Cast: Peter Sarsgaard, Vincent D’Onofrio, Ethan Hawke, Denzel Washington, Lee Byung-hun, Chris Pratt
Director: Antoine Fuqua
Genre: Action, Adventure & Drama
Duration: 132 minutes
Showing: Cinema Magic, Naalya, Century Cinemax Acacia Mall.
After making you wait more than two hours, the new version of The Magnificent Seven finally plays that famous theme song. Well, that’s one way to send you out smiling. Actually, with this movie, it is probably the only way.
Admitted, the remake of the 1960 Western makes a few good changes. The Seven are now led by Denzel Washington’s cool Kansas bounty hunter, instead of Yul Brynner’s improbable Cajun. There is a Mexican and a Native American and an Asian on the team now, too.
Oh, and substituting for Eli Wallach, then trying out his spaghetti-Western bandito act as the villain, we have Peter Sarsgaard as a slimy American mining millionaire.
But instead of ever getting truly “Magnificent,” these multicultural gunslingers remain largely a meh seven. The problem starts with the script. True, while sticking to the old gimmick, already borrowed from the Japanese classic, “The Seven Samurai” — hired muscle protects a poor town — it tries to add diversity.
Still, it holds onto its own, age-old Hollywood bias: The mostly white stars get characters. The minority, supporting actors get types.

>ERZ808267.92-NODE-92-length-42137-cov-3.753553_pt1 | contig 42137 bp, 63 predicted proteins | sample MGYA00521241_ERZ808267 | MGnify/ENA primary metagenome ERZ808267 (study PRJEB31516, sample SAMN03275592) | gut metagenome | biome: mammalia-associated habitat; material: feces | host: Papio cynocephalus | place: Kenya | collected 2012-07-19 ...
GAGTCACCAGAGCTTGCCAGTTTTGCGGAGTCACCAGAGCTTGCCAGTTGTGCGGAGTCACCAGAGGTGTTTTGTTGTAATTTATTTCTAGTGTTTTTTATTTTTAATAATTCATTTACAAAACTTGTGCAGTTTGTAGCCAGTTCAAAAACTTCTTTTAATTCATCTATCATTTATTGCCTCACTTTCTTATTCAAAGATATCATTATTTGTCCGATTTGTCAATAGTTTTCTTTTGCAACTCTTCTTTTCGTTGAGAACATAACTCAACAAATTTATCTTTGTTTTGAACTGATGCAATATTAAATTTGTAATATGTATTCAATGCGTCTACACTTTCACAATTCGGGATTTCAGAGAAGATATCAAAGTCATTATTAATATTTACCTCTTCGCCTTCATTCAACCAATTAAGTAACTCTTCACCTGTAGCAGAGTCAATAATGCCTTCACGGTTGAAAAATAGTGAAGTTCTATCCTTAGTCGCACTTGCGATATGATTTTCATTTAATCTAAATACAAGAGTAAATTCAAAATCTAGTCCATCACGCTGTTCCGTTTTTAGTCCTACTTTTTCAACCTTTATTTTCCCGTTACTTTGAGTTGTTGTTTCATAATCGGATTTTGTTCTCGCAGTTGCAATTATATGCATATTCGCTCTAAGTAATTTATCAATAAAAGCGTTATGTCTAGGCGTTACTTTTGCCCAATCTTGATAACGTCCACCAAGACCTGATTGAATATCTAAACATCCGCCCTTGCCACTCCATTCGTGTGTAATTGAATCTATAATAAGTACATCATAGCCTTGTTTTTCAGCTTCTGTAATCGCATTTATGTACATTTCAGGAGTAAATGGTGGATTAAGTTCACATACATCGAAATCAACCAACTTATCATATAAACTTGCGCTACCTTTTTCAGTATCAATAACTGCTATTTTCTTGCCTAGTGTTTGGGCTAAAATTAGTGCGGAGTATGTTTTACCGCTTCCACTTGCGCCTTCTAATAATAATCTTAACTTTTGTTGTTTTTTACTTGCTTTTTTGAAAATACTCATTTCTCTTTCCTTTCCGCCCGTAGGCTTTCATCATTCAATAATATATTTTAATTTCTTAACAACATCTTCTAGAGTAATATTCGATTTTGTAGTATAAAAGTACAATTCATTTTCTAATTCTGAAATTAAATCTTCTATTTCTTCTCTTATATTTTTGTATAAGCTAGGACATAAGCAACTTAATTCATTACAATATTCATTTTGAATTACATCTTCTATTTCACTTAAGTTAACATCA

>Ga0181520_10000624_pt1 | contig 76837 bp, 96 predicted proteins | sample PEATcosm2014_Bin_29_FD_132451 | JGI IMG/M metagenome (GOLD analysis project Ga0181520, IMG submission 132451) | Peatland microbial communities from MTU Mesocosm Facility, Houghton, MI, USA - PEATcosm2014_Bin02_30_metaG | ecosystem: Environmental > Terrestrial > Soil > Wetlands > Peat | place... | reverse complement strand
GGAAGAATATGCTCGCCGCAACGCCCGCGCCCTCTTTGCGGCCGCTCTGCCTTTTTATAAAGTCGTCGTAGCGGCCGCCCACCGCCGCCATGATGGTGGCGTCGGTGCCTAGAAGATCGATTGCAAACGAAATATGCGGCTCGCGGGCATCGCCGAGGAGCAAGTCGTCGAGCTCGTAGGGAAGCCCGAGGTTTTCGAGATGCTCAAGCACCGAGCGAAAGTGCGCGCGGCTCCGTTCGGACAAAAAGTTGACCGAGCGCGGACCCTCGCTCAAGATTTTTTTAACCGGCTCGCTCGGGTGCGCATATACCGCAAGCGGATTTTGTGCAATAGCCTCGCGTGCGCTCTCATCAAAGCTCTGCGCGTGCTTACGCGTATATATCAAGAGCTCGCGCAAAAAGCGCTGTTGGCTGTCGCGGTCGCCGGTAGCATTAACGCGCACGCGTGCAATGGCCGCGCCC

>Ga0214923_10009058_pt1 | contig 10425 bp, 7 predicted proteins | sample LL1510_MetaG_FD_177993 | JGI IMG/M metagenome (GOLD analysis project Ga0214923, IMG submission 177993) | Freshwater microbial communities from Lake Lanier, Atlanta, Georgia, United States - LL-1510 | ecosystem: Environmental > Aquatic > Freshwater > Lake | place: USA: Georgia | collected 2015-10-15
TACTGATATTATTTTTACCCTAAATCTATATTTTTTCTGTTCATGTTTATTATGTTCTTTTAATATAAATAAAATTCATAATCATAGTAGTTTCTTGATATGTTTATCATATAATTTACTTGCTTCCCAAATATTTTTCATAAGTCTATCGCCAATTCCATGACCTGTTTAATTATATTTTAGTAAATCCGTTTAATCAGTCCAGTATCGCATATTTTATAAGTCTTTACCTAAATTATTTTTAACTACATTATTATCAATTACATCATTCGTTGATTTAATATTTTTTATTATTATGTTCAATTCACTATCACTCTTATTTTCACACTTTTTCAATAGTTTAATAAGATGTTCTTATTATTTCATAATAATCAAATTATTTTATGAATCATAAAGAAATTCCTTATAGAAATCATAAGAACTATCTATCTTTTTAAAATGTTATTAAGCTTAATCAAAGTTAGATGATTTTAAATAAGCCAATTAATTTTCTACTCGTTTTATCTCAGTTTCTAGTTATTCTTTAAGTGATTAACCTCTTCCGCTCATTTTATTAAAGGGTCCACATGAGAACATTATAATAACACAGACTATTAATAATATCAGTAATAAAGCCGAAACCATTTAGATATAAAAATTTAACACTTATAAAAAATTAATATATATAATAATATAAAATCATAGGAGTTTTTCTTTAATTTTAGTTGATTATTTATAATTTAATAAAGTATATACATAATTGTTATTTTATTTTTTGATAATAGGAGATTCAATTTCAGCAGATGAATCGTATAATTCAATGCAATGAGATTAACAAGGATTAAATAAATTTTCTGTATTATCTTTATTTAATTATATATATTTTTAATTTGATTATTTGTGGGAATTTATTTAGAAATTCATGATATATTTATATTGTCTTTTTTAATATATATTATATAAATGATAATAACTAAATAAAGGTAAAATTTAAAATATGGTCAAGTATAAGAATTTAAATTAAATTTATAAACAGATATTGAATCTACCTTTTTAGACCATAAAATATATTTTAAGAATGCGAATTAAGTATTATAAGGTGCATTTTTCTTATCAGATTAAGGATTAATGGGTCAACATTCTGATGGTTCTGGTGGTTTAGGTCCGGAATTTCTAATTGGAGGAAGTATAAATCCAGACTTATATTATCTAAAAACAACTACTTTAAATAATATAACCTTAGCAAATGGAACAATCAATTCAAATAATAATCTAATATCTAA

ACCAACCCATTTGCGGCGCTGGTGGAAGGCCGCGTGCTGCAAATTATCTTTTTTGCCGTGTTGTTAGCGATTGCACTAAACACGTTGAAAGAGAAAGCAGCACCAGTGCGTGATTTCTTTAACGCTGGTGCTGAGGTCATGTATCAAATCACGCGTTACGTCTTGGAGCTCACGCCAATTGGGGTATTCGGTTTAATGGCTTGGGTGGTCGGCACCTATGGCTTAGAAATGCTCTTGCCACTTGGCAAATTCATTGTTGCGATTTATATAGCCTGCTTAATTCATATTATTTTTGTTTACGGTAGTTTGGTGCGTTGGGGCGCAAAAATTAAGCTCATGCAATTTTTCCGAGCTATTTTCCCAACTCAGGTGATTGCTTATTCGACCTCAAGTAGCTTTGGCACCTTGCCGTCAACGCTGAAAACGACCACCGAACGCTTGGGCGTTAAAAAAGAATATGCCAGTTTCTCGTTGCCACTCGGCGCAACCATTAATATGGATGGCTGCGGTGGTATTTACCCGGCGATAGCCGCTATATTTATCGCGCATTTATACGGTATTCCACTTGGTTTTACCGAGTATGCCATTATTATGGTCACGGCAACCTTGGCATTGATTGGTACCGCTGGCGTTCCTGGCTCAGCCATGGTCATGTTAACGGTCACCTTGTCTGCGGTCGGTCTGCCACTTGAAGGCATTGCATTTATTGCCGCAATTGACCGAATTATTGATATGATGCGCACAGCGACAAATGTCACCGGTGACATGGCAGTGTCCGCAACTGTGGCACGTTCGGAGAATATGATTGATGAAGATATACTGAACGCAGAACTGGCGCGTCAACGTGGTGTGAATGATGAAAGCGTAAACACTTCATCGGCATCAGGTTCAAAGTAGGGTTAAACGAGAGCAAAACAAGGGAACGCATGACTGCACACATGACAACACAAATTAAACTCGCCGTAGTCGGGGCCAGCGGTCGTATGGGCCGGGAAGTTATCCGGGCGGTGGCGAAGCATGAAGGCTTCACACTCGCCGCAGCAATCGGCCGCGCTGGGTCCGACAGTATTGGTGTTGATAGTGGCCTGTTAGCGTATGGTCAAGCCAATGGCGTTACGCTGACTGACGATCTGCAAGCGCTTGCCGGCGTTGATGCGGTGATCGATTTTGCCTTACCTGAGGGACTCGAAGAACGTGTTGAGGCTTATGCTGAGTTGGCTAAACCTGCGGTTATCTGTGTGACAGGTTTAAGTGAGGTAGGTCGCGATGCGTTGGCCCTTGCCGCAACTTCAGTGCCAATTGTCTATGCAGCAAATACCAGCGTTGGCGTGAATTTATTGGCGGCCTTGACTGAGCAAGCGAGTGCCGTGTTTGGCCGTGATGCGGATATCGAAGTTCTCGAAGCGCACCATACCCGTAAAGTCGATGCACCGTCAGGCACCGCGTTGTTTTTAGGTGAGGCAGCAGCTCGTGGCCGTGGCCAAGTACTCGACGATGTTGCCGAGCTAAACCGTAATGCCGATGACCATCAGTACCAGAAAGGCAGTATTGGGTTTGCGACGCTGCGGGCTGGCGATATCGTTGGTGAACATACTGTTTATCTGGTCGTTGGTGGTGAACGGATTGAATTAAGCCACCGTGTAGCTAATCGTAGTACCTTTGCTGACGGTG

So Washington, Chris Pratt, Ethan Hawke and Vincent D’Onofrio play real people with complicated, ugly pasts. The rest of the Seven? They’re stuck with clichés: the hot-blooded Mexican, the savage Indian, the inscrutable Asian. It leaves the movie’s fight for equality shooting blanks.
The picture dawdles, too. That was actually a problem with the original; you watched the leader assemble his team of hired guns, and then you had to wait, and wait, for someone to fire.
At least that time, though, you had some iconic actors to enjoy. But pleasant as these new guys are, they don’t carry the same weight.
You can feel director Antoine Fuqua waking up a bit for the big action scenes. There are three: One when Washington makes his movie-star entrance, the second when the Seven first ride into town, and the third — well, pretty much the whole last act of the movie. All are solidly staged. There isn’t even that great old music to listen to. There’s just dust and duty, cowboys and bromance.